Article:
OPINIONS

Choice for Three “Books” disappointing

As announced recently, the Three Books Discussion for incoming freshmen will feature Chuck Klosterman’s memoir “Fargo Rock City: A Heavy Metal Odyssey in Rural North Dakota,” the DVD documentary “My Kid Could Paint That,” and the suite of “Smule” smartphone applications. Associate professor of music Mark Applebaum, who selected the works, said these “texts” are intended to motivate students “to ask broader questions about where art is made, what art is important and who should decide.” While we at the Editorial Board believe that encouraging students to think critically about art is a fine goal, we are disappointed with the selection of a smartphone application suite: not only does it alienate a significant fraction of the incoming freshmen, it strays too far from the purpose of the Three Books program.

Three Books is designed to introduce students to the intellectual atmosphere found at Stanford. Yet we wonder if the inclusion of an app suite will prompt this desired effect. This is not to say that tactile learning is not useful under any circumstances. Rather, we have trouble pinpointing the intellectual potential of a set of apps that lets you autotune your voice or play an Ocarina. Even if the smartphone apps do showcase an intellectual component, will incoming students draw the appropriate conclusions? With three physical books, readers have considerably more time and space to reflect on various themes, drawing broader conclusions that link the texts. With one book, one movie, and one application suite, we doubt that the intertext connections will be as deep, particularly given that students are unlikely to spend more than 20 minutes with the apps and that the app suite will not be distributed until the chaos of New Student Orientation (NSO). At most, then, we believe the application suite should have been included as a fourth selection, perhaps as a supplement to a text drawn from the literature on “prosumers,” defined as average consumers who also produce high-quality art, often through the use of digital software.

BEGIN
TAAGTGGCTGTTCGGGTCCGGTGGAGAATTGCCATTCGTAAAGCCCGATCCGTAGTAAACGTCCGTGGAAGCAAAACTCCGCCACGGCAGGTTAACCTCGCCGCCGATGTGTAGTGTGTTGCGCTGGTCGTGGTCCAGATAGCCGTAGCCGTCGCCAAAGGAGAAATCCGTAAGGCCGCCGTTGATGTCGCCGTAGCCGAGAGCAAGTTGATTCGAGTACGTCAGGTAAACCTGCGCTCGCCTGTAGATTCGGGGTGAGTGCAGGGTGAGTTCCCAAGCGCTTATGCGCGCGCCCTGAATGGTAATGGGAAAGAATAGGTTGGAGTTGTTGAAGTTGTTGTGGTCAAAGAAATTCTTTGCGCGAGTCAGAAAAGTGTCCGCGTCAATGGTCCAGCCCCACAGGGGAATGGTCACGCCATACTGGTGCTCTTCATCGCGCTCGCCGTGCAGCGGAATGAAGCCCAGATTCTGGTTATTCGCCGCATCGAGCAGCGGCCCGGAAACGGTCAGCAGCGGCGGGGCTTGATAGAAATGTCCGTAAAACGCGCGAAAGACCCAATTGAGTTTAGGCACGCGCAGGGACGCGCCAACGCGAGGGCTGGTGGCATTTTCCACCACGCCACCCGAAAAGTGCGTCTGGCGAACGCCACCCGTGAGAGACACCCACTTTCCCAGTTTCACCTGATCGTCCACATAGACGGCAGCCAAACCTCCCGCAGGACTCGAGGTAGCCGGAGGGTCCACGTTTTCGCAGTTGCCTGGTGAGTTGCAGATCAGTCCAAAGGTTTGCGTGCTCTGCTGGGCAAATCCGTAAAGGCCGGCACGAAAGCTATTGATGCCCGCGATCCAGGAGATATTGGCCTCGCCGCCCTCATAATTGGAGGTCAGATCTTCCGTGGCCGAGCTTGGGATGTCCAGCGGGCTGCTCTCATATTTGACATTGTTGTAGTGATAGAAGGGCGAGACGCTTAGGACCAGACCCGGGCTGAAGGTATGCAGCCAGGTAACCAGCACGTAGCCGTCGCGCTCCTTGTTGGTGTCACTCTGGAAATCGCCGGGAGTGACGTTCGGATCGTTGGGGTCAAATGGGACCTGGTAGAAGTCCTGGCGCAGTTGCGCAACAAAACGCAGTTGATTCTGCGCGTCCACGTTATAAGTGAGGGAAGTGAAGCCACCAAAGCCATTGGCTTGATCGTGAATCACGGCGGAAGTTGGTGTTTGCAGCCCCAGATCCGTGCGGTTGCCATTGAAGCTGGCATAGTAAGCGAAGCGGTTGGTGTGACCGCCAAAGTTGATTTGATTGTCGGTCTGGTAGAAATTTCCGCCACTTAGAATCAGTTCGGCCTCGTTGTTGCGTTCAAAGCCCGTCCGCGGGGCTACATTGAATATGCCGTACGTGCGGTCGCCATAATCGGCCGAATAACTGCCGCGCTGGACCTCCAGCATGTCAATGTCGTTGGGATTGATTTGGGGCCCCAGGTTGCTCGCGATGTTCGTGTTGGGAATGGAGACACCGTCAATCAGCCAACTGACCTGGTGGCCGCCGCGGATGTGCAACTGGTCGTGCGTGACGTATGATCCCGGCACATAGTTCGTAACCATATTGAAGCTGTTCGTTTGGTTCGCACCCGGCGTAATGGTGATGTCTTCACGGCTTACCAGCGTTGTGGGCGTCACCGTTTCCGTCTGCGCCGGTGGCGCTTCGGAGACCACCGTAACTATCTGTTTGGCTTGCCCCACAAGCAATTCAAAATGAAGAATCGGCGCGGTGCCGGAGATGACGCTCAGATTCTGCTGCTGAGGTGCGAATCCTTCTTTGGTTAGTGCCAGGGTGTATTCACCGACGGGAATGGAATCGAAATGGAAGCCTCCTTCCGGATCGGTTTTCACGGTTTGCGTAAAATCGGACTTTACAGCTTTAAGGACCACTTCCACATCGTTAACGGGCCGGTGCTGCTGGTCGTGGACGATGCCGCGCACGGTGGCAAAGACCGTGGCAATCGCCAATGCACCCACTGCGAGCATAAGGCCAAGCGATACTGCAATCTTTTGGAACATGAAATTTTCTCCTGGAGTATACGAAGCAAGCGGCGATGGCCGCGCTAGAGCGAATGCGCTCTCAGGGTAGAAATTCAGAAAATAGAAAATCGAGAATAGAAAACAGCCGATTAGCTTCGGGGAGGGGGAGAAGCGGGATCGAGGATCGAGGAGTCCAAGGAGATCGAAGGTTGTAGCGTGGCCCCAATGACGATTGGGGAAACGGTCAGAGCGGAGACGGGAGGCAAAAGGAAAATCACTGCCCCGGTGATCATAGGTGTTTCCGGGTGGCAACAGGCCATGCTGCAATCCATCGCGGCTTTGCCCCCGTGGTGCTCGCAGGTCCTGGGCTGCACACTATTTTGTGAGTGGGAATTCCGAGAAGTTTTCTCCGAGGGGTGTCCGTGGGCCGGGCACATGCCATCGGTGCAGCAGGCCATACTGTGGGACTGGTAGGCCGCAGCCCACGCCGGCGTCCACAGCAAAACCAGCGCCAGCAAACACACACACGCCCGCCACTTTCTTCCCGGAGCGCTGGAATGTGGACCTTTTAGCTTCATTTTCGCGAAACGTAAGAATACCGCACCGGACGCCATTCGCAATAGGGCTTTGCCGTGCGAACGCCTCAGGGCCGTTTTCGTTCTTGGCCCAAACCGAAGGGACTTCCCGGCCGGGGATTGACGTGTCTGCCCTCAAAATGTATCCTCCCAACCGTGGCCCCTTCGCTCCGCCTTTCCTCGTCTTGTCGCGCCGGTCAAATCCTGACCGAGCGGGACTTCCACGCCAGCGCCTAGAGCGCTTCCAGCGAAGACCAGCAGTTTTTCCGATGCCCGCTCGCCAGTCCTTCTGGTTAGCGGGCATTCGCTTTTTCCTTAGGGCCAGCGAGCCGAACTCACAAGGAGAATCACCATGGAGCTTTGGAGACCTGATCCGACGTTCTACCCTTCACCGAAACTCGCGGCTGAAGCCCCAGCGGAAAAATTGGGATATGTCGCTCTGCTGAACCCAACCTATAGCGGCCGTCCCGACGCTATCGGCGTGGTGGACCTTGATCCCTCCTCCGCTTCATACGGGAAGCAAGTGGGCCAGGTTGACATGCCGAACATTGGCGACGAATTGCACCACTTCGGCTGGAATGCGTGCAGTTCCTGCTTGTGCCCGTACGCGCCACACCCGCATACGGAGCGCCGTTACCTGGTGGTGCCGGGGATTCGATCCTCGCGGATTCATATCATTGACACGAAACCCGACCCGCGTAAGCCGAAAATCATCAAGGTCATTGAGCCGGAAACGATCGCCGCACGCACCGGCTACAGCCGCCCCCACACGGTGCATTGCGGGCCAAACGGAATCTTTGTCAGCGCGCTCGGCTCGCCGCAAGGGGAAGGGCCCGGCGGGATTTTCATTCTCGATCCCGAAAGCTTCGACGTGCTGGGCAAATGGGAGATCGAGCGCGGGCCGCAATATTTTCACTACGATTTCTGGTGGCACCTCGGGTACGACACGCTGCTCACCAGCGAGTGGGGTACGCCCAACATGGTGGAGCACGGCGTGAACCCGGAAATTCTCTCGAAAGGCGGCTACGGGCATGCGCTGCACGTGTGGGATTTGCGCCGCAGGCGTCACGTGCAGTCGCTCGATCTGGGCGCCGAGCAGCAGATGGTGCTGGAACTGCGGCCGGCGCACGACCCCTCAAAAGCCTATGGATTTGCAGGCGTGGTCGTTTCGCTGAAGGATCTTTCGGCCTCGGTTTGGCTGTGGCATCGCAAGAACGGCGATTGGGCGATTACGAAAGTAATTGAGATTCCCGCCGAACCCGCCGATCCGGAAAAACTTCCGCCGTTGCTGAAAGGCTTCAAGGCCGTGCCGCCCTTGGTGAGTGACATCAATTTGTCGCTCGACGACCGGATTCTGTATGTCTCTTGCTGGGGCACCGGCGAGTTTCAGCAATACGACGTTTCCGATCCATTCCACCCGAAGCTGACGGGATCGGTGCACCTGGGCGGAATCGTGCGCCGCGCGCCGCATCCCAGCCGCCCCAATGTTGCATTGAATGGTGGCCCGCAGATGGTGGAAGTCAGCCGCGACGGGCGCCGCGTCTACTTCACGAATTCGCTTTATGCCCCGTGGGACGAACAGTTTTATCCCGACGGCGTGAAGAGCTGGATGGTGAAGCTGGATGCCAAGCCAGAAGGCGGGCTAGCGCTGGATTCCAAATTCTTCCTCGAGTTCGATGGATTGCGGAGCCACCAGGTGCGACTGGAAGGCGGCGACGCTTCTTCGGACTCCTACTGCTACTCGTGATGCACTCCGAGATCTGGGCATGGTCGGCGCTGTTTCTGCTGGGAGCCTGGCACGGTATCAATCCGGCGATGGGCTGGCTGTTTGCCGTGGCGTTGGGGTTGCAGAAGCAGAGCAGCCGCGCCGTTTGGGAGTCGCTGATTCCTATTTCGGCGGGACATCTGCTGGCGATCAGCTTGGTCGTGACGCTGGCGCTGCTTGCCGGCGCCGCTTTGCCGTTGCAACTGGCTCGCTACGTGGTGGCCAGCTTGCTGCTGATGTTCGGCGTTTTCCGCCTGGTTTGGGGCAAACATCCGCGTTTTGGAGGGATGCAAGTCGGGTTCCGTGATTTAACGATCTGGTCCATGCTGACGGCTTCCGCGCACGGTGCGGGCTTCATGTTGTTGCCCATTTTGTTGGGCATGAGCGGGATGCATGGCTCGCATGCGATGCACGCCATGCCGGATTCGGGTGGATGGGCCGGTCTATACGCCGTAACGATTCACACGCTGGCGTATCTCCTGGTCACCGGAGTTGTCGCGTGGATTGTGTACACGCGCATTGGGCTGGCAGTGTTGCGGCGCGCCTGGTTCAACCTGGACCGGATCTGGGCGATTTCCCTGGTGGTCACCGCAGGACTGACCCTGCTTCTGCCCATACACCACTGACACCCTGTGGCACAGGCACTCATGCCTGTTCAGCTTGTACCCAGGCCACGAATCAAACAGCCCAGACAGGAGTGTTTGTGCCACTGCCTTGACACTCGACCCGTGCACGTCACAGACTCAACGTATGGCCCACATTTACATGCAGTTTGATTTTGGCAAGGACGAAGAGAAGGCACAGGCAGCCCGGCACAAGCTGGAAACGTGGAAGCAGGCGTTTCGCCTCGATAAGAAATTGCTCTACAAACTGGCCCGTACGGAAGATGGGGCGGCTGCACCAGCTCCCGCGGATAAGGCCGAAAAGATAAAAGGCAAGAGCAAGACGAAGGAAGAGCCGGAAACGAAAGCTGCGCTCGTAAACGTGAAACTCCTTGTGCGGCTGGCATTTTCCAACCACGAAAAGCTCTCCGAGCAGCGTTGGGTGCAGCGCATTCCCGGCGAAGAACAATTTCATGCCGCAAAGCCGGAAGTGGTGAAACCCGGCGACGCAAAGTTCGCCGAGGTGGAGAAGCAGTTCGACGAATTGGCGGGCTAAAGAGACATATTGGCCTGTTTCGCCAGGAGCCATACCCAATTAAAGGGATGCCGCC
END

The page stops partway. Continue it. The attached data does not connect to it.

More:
Most of all, owning a smartphone should not be a prerequisite to participate in the Three “Books” program. Even if Undergraduate Advising and Research (UAR) works out the logistics of creating a website that hosts the apps over the summer, five of the seven apps make prominent use of a touchscreen, a feature on only a few laptops and personal computers. Anyone relying on this website will therefore have an inferior experience. Even though UAR promises to make smartphone devices available for checkout during NSO, the organizers have nevertheless implicitly created a classist norm for incoming students – that of owning a smartphone. This is a troubling standard, as there is a sizeable portion of incoming students that will not own such a device for financial, personal or other reasons. These students will be made to instantly feel different (and likely inferior) for not owning what amounts to a luxury device that few Stanford students truly need. Despite UAR’s best intentions, the message this selection sends will inevitably lead to feelings of exclusion during a time when the administration should be focused on smoothing the college transition for students from all socioeconomic classes.